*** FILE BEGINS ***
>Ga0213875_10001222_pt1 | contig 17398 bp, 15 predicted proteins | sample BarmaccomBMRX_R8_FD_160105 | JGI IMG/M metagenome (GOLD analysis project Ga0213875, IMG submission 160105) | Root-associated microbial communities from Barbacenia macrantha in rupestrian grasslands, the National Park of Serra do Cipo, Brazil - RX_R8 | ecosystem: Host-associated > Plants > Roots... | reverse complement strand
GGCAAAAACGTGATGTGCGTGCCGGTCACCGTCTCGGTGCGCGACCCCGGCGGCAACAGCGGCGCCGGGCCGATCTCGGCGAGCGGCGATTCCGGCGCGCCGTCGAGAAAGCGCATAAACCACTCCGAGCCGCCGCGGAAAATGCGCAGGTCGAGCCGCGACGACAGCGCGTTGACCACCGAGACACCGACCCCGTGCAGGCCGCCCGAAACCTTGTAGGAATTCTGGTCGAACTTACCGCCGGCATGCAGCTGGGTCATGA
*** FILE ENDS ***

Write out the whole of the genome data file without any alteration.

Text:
>Ga0213875_10001222_pt1 | contig 17398 bp, 15 predicted proteins | sample BarmaccomBMRX_R8_FD_160105 | JGI IMG/M metagenome (GOLD analysis project Ga0213875, IMG submission 160105) | Root-associated microbial communities from Barbacenia macrantha in rupestrian grasslands, the National Park of Serra do Cipo, Brazil - RX_R8 | ecosystem: Host-associated > Plants > Roots... | reverse complement strand
GGCAAAAACGTGATGTGCGTGCCGGTCACCGTCTCGGTGCGCGACCCCGGCGGCAACAGCGGCGCCGGGCCGATCTCGGCGAGCGGCGATTCCGGCGCGCCGTCGAGAAAGCGCATAAACCACTCCGAGCCGCCGCGGAAAATGCGCAGGTCGAGCCGCGACGACAGCGCGTTGACCACCGAGACACCGACCCCGTGCAGGCCGCCCGAAACCTTGTAGGAATTCTGGTCGAACTTACCGCCGGCATGCAGCTGGGTCATGA